1. Elspeth*

        I have a former colleague, now friend, who works for a big four consultancy. They are being inundated with firms asking about moving jobs overseas – afterall, if they can be done in their entirety from home, can it be the home of a cheaper person/location. I worry we’re about to see a mass off-shoring of roles.

  22. Chocolate Teapot*

    2. My Out of Office message simply states I am unable to read the email until I return to work, and if urgent assistance is required to please contact either a named person or a general group email.

  23. Please Exit Through The Rear Door*

    Upon reading the start of letter #2, did anyone else immediately get the voice of George Michael in their head, singing, “Laaaast Christmas, I wrote a reply…”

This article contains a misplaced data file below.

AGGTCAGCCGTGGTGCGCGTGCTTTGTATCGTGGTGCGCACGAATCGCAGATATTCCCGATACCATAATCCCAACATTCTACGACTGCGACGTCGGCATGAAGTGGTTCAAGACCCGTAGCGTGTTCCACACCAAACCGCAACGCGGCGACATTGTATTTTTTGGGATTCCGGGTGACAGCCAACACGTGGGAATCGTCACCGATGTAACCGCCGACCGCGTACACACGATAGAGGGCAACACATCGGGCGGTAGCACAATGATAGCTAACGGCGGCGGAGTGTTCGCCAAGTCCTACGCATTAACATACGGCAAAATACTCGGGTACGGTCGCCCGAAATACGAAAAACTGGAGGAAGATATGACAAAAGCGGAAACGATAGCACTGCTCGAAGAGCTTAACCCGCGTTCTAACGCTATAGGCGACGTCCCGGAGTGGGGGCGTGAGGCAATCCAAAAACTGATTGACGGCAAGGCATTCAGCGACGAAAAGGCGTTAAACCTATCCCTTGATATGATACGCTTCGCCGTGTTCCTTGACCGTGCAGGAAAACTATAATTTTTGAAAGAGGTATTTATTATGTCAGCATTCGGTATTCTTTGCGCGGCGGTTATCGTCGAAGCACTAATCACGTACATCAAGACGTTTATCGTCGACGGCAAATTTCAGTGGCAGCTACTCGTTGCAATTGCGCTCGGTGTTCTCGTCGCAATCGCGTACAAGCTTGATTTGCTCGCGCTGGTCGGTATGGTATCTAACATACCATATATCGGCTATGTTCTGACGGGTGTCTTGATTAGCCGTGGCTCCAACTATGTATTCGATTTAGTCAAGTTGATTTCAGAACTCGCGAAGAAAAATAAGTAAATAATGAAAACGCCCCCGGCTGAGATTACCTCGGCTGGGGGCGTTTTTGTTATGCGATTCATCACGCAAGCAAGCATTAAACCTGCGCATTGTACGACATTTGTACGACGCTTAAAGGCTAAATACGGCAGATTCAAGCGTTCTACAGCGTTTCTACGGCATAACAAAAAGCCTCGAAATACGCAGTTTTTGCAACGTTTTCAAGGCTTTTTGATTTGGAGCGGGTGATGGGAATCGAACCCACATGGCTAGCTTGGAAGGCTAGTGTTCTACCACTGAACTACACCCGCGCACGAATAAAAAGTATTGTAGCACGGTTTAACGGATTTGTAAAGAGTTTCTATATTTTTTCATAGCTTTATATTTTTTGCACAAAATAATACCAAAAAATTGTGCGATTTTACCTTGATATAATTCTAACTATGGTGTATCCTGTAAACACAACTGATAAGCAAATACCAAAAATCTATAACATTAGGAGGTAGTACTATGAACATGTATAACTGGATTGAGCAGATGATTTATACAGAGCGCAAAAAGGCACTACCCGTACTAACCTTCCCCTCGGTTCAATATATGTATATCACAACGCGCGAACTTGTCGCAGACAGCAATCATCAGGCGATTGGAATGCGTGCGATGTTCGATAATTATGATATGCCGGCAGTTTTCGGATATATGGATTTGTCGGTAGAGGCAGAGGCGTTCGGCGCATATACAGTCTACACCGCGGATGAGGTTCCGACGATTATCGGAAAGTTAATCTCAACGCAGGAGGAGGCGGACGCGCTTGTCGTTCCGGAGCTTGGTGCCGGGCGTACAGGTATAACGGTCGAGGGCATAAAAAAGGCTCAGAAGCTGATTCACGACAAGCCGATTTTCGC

Seriously OP #2, it sounds like you need to run from that job for the sake of your physical and mental health if at all possible, and I’m sorry. As a previous commenter said, your boss is only proving the point of why your stress is on overdrive.

      1. notadoctor*

        OMG, me too. It doesn’t help that I’ve been rewatching Arrested Development.

  24. Bookworm*

    #5: No thoughts, just sympathy. I’m someone who would love to WFH forever (and am thinking of making changes because of this) but that doesn’t sound very fair at all. Good luck!

  25. Richard Hershberger*